Whether you're going the raw, boiled, charred, or roasted route, Shabazz recommends "getting the freshest produce you can to get the most radiant salsa." You can also mix and match raw and cooked ingredients—use roasted tomatillos for depth of flavor, but keep peppers and onions raw for their brightness. To make salsa verde, start with about a pound of fresh tomatillos, husked and washed (to remove any stickiness). Quarter the tomatillos and an onion. Dice several green chiles and garlic. Throw them all into a blender with a handful of cilantro. Or cook the ingredients first, either under a broiler on a roasting pan or on the stove top, adding fresh cilantro just before blending. Season with salt. You can also cook the salsa verde for a few minutes on the stove after blending the raw ingredients to add more depth and flavor.

Avocado salsa verde, also called salsa de aguacate, is a variation on salsa verde using raw avocados for creaminess and sweetness. Add it to your favorite salsa verde recipe, plus a splash of water to loosen up the salsa. Spritz in the juice of half a lime to keep the bright green color and add a bit of acidic zest.

Try Real Simple's fresh tomatillo salsa recipe for a quick take on salsa verde or go for more smokiness with our blistered tomatillo salsa recipe.

What Is Salsa Roja?

"Salsa roja is a red salsa," Shabazz says. "Salsa roja typically contains tomato, chiles, onion, and garlic. It can be made with either cooked or raw ingredients." Perhaps the most common style of salsa in the United States (see: your supermarket's chips and dip section), salsa roja varies widely in spiciness, texture, and ingredients. Classically, salsa roja is paired with tacos, meat, fish, or on its own as a dip, Shabazz says. Salsa roja is a salsa to really riff on, but for the perfect blend, Shabazz suggests "finding the right balance between tomatoes and chiles."

For a quick salsa roja, combine a 28-ounce can of diced tomatoes, one jalapeño pepper (de-seeded if you want a less spicy salsa), a handful of cilantro, plus some peeled garlic, diced onion, and a pinch of salt in a blender or food processor. Blend with fresh cilantro until smooth, about 30 seconds. Let rest in the fridge for at least half an hour so flavors can seep together, and serve as a dressing or dip. Again, the blended salsa can be cooked, or another style of tomatoes, such as fresh tomatoes or broiled and charred tomatoes, can be used to switch up the flavor.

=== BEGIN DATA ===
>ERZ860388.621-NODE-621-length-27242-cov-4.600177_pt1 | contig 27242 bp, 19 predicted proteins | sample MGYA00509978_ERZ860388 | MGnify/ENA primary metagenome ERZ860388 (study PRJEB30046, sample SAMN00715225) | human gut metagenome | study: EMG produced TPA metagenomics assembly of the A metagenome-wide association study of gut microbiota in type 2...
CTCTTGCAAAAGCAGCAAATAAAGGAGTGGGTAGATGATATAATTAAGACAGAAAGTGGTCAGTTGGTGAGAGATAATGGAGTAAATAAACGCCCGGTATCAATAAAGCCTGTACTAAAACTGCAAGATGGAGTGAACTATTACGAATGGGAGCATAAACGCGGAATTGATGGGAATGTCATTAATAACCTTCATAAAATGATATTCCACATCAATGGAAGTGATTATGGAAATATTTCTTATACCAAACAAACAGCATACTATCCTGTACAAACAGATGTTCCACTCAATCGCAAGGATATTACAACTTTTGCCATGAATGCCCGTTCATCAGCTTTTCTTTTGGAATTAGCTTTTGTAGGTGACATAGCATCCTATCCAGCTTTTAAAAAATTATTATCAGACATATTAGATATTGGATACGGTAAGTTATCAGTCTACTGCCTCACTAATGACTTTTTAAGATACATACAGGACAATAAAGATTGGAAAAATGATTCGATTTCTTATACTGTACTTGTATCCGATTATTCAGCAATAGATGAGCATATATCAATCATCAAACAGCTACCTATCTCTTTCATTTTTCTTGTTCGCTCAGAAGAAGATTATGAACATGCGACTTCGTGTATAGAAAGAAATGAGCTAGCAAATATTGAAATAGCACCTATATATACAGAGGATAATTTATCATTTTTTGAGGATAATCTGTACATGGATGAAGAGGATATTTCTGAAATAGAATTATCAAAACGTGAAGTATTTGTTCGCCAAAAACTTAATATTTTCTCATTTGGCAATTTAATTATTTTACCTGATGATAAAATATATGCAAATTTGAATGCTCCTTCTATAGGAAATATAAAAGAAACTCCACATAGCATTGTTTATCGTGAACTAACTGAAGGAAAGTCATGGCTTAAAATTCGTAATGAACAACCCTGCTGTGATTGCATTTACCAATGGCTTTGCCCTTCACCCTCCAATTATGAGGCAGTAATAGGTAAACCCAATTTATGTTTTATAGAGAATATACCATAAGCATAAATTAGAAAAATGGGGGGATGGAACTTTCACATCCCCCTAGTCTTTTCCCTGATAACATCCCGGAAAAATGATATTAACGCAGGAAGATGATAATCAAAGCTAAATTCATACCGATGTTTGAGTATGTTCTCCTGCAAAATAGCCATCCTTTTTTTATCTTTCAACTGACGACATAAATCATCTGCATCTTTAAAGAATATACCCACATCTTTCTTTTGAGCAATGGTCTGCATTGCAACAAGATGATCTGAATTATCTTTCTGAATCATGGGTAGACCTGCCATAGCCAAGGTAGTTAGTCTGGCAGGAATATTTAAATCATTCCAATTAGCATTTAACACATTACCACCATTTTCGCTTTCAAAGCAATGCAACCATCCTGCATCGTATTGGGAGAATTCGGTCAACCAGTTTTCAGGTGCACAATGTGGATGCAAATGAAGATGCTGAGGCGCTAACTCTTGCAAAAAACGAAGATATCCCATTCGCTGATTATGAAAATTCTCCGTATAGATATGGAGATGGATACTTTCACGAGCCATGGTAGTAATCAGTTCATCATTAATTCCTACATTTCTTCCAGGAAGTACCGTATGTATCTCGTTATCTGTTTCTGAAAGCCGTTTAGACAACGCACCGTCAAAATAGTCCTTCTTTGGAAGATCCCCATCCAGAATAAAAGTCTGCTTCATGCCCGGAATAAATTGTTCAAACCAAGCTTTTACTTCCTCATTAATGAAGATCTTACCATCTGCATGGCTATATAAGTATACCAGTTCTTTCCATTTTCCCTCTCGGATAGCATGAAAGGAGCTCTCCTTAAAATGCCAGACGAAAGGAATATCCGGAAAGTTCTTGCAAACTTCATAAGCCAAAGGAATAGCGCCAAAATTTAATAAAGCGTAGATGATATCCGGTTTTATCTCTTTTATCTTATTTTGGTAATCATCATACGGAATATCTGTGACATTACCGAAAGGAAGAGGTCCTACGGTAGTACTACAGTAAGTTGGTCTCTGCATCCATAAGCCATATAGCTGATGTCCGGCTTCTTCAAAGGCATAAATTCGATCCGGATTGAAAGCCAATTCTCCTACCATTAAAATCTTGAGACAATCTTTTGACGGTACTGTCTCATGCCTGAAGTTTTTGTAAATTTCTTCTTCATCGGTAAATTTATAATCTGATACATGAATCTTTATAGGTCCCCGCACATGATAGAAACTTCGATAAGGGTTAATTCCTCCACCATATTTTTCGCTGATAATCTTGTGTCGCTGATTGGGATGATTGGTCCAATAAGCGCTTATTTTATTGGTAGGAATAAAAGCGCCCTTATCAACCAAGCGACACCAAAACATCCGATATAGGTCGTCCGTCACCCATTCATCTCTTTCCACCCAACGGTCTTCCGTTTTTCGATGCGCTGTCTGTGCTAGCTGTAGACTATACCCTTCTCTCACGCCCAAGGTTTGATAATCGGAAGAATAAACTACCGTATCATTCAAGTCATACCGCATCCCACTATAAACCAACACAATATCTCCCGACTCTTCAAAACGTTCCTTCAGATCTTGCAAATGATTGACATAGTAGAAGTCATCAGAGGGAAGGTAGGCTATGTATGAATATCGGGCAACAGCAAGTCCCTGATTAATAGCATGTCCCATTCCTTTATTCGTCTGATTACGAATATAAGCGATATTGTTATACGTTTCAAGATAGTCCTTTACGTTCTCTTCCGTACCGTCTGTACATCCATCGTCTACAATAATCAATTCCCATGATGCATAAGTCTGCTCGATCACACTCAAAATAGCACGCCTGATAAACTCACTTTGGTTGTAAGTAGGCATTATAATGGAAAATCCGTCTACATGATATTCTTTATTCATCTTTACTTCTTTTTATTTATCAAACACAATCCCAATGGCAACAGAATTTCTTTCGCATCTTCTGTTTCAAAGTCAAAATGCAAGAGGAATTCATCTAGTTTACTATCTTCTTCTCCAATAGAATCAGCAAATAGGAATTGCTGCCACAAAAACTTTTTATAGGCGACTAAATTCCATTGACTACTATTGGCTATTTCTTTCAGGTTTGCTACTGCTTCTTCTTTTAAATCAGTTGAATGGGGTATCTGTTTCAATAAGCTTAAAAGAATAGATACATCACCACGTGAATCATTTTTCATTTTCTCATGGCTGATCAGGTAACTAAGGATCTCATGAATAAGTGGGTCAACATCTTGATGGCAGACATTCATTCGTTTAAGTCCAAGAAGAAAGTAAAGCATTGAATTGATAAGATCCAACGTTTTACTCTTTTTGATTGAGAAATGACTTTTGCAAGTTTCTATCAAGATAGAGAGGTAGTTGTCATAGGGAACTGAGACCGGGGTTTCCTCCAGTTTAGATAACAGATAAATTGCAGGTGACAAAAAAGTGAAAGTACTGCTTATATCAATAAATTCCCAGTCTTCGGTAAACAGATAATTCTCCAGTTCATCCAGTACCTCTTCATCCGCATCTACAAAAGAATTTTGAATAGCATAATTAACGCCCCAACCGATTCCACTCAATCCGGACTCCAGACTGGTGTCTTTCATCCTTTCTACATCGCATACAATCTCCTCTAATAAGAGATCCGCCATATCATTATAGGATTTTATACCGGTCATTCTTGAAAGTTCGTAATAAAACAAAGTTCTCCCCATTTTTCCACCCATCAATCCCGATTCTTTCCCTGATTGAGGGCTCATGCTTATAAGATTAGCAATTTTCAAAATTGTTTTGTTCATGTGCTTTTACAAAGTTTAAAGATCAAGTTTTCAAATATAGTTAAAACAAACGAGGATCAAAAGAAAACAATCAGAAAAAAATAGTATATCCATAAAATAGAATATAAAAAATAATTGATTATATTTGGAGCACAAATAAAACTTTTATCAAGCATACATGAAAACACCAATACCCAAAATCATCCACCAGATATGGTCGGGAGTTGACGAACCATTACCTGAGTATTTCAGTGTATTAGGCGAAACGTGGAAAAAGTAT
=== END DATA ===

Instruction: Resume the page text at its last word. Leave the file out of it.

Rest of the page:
What Is Pico de Gallo?

Literally translating to "rooster's beak" in English, pico de gallo is a style of salsa that originated in Aztec cuisine, believed to be eaten with pinched fingers that resembled its namesake. Now, it's a raw salsa seen across Mexico and commonly used in Americanized Mexican cuisine, such as stuffed in Cali-Mex burritos and strewn across plates of Tex-Mex nachos. Also referred to as "pico" and sometimes just "fresh salsa", pico de gallo is a staple across Latin America.

"Pico de gallo is a fresh salsa typically containing tomato, onion, serrano, and cilantro," Shabazz says. "What sets pico de gallo apart from other styles of salsa is that all of the ingredients are chopped, instead of blended or mashed." Typically, pico de gallo is enjoyed as a topping. "It adds freshness and extra texture," Shabazz adds. Like most salsas, pico de gallo can also make for a nice dip.

"For this dish, you'll want to have a nice sharp knife and try to get the best tomatoes you can find," Shabazz recommends.

Try Real Simple's pico de gallo recipe, which mixes freshly chopped plum tomatoes, red onion, cilantro, lime juice, and jalapeño for the perfect salsa. For another riff, try our easy fresh mild salsa recipe, which takes just minutes to prepare and lasts for days.